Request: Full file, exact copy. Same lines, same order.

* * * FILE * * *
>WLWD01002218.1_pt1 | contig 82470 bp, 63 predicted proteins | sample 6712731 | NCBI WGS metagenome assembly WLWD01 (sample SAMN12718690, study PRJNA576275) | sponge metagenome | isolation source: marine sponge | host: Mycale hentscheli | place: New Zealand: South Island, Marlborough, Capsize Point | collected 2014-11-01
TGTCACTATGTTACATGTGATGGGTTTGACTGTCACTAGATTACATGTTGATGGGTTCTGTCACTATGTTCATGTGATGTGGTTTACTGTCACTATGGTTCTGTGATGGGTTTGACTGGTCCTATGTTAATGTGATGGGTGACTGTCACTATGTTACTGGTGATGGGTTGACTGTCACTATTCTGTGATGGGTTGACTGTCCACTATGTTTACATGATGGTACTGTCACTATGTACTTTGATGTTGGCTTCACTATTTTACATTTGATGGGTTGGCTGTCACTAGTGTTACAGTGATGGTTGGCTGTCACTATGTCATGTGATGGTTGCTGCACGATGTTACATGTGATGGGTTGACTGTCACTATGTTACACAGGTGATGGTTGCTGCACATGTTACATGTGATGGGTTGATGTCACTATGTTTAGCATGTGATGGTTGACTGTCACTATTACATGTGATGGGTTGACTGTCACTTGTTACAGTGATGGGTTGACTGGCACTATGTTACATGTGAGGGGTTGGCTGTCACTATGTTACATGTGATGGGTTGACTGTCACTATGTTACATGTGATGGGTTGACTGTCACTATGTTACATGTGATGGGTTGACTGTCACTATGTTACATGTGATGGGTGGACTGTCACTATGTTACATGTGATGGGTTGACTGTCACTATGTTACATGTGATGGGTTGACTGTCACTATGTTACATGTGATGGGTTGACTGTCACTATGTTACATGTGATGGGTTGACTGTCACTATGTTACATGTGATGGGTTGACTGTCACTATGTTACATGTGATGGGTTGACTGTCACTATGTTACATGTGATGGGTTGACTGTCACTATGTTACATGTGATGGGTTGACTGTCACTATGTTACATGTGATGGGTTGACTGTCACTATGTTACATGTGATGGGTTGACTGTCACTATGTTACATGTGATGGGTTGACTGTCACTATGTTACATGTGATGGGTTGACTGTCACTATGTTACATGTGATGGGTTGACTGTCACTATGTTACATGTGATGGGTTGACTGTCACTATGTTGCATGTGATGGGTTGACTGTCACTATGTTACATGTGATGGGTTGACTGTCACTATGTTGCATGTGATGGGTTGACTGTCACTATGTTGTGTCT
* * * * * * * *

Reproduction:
>WLWD01002218.1_pt1 | contig 82470 bp, 63 predicted proteins | sample 6712731 | NCBI WGS metagenome assembly WLWD01 (sample SAMN12718690, study PRJNA576275) | sponge metagenome | isolation source: marine sponge | host: Mycale hentscheli | place: New Zealand: South Island, Marlborough, Capsize Point | collected 2014-11-01
TGTCACTATGTTACATGTGATGGGTTTGACTGTCACTAGATTACATGTTGATGGGTTCTGTCACTATGTTCATGTGATGTGGTTTACTGTCACTATGGTTCTGTGATGGGTTTGACTGGTCCTATGTTAATGTGATGGGTGACTGTCACTATGTTACTGGTGATGGGTTGACTGTCACTATTCTGTGATGGGTTGACTGTCCACTATGTTTACATGATGGTACTGTCACTATGTACTTTGATGTTGGCTTCACTATTTTACATTTGATGGGTTGGCTGTCACTAGTGTTACAGTGATGGTTGGCTGTCACTATGTCATGTGATGGTTGCTGCACGATGTTACATGTGATGGGTTGACTGTCACTATGTTACACAGGTGATGGTTGCTGCACATGTTACATGTGATGGGTTGATGTCACTATGTTTAGCATGTGATGGTTGACTGTCACTATTACATGTGATGGGTTGACTGTCACTTGTTACAGTGATGGGTTGACTGGCACTATGTTACATGTGAGGGGTTGGCTGTCACTATGTTACATGTGATGGGTTGACTGTCACTATGTTACATGTGATGGGTTGACTGTCACTATGTTACATGTGATGGGTTGACTGTCACTATGTTACATGTGATGGGTGGACTGTCACTATGTTACATGTGATGGGTTGACTGTCACTATGTTACATGTGATGGGTTGACTGTCACTATGTTACATGTGATGGGTTGACTGTCACTATGTTACATGTGATGGGTTGACTGTCACTATGTTACATGTGATGGGTTGACTGTCACTATGTTACATGTGATGGGTTGACTGTCACTATGTTACATGTGATGGGTTGACTGTCACTATGTTACATGTGATGGGTTGACTGTCACTATGTTACATGTGATGGGTTGACTGTCACTATGTTACATGTGATGGGTTGACTGTCACTATGTTACATGTGATGGGTTGACTGTCACTATGTTACATGTGATGGGTTGACTGTCACTATGTTACATGTGATGGGTTGACTGTCACTATGTTACATGTGATGGGTTGACTGTCACTATGTTGCATGTGATGGGTTGACTGTCACTATGTTACATGTGATGGGTTGACTGTCACTATGTTGCATGTGATGGGTTGACTGTCACTATGTTGTGTCT